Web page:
A U.S. Tax Court will soon decide whether the donation of human bodily materials such as eggs, sperm and blood plasma constitutes an act of commerce that should be taxed.
This precedent-setting case arose after the IRS sent a California woman a notice stating that she owed $4,998.00 in back taxes and interest for the $20,000.00 in payments she received for two egg donations back in 2009. The IRS acted after receiving notification from the donation bank that the woman had received payment for her donated eggs.
Egg donation is a process whereby a woman (donor) gives her eggs to another woman (recipient) to allow the recipient to have a baby. To donate eggs, the donor must be given medications that will cause her to develop multiple eggs over a single cycle. The eggs are then removed from the donor. Once the eggs are removed, sperm from the male partner or sperm bank is placed around or injected into each egg to create an embryo. This process is called in vitro fertilization (IVF).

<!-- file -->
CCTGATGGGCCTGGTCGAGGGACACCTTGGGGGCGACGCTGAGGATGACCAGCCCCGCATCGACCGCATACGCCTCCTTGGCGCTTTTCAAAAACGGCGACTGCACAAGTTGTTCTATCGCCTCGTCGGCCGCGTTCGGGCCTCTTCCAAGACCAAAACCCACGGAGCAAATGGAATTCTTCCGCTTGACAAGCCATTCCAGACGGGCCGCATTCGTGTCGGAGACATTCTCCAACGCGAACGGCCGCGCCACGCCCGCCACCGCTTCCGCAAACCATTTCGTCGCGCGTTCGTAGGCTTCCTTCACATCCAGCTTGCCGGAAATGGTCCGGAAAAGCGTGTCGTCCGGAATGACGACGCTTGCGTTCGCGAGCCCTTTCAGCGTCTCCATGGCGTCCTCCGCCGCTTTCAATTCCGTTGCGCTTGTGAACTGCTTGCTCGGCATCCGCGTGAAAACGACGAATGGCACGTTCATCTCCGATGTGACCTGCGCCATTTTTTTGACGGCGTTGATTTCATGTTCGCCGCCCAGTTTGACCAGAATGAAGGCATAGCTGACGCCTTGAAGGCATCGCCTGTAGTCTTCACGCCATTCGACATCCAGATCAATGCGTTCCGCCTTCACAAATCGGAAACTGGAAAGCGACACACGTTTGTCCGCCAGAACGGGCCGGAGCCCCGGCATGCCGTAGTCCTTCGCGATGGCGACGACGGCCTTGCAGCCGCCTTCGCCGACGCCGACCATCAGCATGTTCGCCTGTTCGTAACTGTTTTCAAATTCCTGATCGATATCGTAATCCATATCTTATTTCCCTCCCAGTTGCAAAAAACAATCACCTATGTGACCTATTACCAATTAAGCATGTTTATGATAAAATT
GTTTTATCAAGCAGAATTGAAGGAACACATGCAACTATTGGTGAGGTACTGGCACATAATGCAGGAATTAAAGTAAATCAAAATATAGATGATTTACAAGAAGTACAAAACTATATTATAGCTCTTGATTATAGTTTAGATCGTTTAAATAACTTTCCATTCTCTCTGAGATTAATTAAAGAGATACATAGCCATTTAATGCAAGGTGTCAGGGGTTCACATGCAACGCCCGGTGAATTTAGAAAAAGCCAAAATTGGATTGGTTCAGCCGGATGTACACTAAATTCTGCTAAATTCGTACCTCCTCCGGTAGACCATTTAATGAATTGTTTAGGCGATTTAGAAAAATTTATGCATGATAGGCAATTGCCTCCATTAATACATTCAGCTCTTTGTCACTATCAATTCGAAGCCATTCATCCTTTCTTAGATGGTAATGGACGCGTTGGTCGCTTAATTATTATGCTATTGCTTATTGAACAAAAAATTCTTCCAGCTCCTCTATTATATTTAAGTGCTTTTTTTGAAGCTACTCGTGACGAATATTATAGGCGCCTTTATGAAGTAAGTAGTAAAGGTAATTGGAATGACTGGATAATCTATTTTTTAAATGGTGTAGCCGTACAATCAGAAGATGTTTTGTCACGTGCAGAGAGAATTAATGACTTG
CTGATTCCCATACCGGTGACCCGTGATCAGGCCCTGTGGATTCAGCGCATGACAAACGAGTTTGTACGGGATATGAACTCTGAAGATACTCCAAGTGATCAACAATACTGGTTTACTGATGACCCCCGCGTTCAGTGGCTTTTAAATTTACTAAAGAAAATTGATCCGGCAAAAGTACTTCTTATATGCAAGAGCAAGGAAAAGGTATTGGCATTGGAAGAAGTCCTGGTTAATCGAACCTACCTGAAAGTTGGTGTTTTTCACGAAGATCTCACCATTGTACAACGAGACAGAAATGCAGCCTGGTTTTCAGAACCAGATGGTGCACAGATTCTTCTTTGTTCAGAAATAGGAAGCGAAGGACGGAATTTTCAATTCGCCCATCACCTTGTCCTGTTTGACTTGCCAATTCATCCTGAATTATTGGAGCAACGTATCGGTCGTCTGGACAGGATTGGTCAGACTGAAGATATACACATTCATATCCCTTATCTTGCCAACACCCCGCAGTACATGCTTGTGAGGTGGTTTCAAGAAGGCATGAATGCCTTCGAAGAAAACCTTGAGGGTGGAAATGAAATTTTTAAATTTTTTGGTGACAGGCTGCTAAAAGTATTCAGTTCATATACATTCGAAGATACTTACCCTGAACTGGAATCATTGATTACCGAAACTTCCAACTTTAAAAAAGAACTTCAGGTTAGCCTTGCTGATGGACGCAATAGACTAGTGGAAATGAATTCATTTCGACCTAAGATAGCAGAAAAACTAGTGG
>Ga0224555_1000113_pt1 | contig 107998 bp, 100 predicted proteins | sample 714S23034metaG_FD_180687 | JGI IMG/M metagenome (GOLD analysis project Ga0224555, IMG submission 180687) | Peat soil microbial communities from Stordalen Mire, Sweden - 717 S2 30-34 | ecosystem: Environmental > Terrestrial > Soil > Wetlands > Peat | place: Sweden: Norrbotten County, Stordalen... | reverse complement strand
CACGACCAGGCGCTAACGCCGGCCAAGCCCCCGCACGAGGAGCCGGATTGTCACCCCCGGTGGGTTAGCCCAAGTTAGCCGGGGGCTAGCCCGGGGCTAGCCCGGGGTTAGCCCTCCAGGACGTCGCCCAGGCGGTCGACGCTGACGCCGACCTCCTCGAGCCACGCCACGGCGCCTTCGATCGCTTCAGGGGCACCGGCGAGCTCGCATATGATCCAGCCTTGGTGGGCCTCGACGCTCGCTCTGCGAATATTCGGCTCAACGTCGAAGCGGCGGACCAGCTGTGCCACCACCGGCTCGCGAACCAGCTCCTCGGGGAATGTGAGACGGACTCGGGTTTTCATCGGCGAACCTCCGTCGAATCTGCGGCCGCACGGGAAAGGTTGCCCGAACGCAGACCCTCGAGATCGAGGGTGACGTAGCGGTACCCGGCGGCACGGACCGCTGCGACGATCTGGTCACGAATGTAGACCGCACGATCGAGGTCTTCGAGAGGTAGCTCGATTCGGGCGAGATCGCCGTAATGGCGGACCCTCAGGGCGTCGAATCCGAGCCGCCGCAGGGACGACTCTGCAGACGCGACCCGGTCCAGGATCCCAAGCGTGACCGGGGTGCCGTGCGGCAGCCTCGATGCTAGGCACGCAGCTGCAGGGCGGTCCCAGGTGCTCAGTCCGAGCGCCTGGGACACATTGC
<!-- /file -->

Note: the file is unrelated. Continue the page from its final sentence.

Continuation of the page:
In the instant case, the egg donor challenged the IRS’ finding of owed taxes on the premise that her payment was more like a settlement from a personal injury lawsuit for “pain and suffering” than business earnings. According to her counsel, she did not sell a product or a service; rather, she acted benevolently by undergoing extensive procedures to help others who could not otherwise conceive children on their own. According to certain academic critics, this argument is not likely to hold much merit with the court.
Nationally, women made 16,858 attempts to conceive using donated eggs in 2012 – a 5.5 percent increase from 2011.
The case also raises interesting questions about whether eggs and other genetic material are considered “property” that can be sold and are subject to capital gains or whether the services rendered by the donor are considered self-employment subject to additional self-employment tax rates.
A final determination on this issue will settle the law for multiple areas of donated genetic material, although it may result in the creation of what some are calling a “sperm tax.” Indeed, some critics speculate that such a tax would have the potential of chilling future donors as a consequence of the tax implications of receiving compensation for such donations.
Statistical Information Courtesy of the Society for Assisted Reproductive Technology’s website: www.sart.org